Under federal law, some of these self-referral arrangements are prohibited.   For example, the licensed medical doctor cannot refer the patient to a clinical laboratory in which the physician has a financial interest—say, where the physician owns shares.  Now, the Stark prohibitions apply to a list of what are called “designated health services,” or DHS.

States also have laws that mirror Stark.  For example, California has the Physician Ownership Referral Act, or PORA.

When you get a fee-splitting question, you typically also would want to review whether there is a potential violation of prohibitions against self-referral, as well as whether there is a kickback.

This whole area of law is called “fraud and abuse,” and gets enormously complicated, with exceptions to the self-referral rules, and, safe harbors to the anti-kickback prohibitions.

And, as healthcare lawyers, we also have various structures we can use to help mitigate enforcement risk, where we feel the goal is to create a legitimate enterprise to deliver healthcare services, whether it’s a brick-and-mortar like a medical spa, or an online and mobile, digital health venture like a telemedicine company.

Among these, we might, for example, be able to structure the user fee as a fee for using the telemedicine company’s software platform.  This takes knowledge of healthcare law, as well as understanding how to draft an appropriate agreement between the company and the user, which sometimes gets tucked into the Terms of Use.

One of my healthcare attorney colleagues analogizes knowledge of healthcare law to knowing a foreign language.  It can take years and years to build up your vocabulary.  And you learn not only the basics, but also somewhat arcane and esoteric passageways through the vast labyrinth of rules that govern health and wellness enterprises.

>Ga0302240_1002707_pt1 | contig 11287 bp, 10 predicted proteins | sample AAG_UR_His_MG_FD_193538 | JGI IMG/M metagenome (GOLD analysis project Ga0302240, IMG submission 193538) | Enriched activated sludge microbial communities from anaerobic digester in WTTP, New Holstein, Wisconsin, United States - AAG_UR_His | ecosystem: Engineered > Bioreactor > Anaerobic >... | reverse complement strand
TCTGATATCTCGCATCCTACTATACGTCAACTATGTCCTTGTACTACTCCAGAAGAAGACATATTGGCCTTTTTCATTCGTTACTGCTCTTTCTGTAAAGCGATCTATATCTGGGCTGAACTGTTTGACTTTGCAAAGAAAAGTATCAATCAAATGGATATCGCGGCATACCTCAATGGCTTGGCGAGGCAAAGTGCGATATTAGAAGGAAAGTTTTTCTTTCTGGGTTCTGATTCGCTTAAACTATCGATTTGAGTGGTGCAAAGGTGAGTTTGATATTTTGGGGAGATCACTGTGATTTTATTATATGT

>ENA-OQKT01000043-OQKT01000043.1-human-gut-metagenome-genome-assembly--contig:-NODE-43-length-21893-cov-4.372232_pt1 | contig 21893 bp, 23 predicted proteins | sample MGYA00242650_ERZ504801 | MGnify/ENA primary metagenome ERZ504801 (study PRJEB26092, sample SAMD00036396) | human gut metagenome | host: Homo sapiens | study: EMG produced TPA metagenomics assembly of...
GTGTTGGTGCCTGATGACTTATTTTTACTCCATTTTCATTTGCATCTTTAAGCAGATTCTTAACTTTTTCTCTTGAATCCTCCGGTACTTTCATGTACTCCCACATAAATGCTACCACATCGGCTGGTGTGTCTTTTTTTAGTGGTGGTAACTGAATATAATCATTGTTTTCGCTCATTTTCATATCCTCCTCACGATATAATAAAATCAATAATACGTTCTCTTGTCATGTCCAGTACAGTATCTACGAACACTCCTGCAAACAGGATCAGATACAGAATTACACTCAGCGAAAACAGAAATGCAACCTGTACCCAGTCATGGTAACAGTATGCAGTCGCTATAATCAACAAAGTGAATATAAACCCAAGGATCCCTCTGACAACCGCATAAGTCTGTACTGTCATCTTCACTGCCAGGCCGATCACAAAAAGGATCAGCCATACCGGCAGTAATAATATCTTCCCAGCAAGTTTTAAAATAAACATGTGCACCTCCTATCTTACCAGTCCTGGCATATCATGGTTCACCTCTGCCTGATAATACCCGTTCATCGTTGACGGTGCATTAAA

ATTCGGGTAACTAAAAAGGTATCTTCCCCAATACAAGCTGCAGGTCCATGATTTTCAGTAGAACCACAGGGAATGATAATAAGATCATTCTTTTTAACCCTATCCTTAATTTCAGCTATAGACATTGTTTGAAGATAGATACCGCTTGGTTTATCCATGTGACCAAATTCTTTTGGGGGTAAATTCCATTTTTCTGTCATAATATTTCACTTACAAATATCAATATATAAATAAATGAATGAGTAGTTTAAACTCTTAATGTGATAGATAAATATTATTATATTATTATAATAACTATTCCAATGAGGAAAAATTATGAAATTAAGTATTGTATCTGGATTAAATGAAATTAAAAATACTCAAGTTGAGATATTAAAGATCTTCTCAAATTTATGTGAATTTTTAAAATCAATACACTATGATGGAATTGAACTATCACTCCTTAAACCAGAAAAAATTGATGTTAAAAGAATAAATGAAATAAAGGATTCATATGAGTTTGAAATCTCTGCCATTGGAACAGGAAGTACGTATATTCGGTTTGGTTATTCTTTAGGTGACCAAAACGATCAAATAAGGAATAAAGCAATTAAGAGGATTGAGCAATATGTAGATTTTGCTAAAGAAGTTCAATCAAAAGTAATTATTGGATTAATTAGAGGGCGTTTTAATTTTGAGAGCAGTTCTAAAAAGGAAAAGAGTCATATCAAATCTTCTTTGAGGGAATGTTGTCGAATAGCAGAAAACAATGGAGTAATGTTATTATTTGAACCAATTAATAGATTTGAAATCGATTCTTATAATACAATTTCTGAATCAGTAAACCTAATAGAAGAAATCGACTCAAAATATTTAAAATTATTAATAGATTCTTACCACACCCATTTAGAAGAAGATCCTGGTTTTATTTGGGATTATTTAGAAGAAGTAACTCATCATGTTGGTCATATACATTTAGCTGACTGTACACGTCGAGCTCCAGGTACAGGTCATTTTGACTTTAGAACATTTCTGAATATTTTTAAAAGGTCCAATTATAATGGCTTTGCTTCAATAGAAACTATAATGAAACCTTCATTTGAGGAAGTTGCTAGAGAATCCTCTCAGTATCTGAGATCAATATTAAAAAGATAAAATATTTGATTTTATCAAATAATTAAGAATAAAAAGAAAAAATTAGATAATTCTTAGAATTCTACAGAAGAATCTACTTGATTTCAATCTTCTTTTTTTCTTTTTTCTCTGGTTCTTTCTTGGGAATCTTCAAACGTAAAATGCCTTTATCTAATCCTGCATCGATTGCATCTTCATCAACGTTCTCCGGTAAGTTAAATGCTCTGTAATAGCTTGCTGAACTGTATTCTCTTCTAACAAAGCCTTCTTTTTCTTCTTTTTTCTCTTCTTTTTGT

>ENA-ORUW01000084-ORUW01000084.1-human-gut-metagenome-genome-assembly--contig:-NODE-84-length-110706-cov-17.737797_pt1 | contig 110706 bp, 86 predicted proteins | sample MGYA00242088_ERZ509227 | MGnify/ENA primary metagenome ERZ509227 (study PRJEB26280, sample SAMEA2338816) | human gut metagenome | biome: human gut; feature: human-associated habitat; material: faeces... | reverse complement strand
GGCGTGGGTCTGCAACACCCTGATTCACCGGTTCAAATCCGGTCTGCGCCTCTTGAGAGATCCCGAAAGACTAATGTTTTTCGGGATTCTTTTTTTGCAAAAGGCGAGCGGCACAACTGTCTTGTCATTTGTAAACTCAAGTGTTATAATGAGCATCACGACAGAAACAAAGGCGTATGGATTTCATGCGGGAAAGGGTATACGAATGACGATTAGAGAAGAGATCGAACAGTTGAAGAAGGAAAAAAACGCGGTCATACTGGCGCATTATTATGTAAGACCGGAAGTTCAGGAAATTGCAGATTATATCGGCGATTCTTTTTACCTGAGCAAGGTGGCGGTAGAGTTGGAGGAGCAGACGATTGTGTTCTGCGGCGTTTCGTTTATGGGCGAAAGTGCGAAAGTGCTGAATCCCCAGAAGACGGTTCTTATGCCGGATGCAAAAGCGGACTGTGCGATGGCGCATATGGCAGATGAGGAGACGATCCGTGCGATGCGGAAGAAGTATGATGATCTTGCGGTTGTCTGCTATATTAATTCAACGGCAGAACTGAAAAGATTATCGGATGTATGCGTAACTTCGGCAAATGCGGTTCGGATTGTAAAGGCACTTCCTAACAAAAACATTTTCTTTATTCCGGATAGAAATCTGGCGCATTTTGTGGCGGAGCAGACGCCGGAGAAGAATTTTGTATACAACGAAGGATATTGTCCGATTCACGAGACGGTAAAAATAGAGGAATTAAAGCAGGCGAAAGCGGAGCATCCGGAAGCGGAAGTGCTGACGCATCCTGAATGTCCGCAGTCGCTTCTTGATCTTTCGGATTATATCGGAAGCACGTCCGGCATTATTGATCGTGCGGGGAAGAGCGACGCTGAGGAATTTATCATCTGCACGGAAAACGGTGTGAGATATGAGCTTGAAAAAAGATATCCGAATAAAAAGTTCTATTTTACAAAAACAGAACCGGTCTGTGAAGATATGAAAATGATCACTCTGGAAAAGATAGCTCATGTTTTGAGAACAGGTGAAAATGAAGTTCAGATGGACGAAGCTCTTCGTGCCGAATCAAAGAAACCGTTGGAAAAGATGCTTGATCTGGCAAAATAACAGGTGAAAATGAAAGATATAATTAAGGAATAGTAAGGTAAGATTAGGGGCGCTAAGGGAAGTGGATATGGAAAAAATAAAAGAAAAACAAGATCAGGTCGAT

Sometimes you need street smarts and street talk; at other times, you need Shakespeare; still other times, it’s more like lawyered diplomacy.

Healthcare regulation really is a labyrinth, and you don’t want go get eaten by the Minotaur—that creature of Greek mythology that feasted on those who were tossed into the labyrinth and lost their way.  No, no, no, you don’t want to have some regulator or private plaintiff feasting on you by way an action involving Stark, anti-kickback or fee-splitting prohibitions, or some other area of law such as corporate practice of medicine, or HIPAA.

We  get  deep  into  the  weeds of  some  of  these  areas  on  our  Healthcare  &  FDA  law  blog,  at cohenhealthcarelaw.com/BLOG.

We go even deeper with our clients when we do an initial Legal Strategy Session.

Some people use the term, compliance.  But I find that boring.  No one wants to spend their life checking off a bunch of boxes. I think more in terms of risk assessment and risk mitigation.  We have a three-step process:

  1. Understand your business model so we can issue-spot, trouble-shoot, and grasp the issues.
  2. Provide you with initial recommendations during a Legal Strategy Session.
  3. Do a deeper dive so you can know the legal pitfalls and guardrails, navigate successfully.

Thanks for watching. Here’s to the success of your healthcare venture, we look forward to speaking with you soon.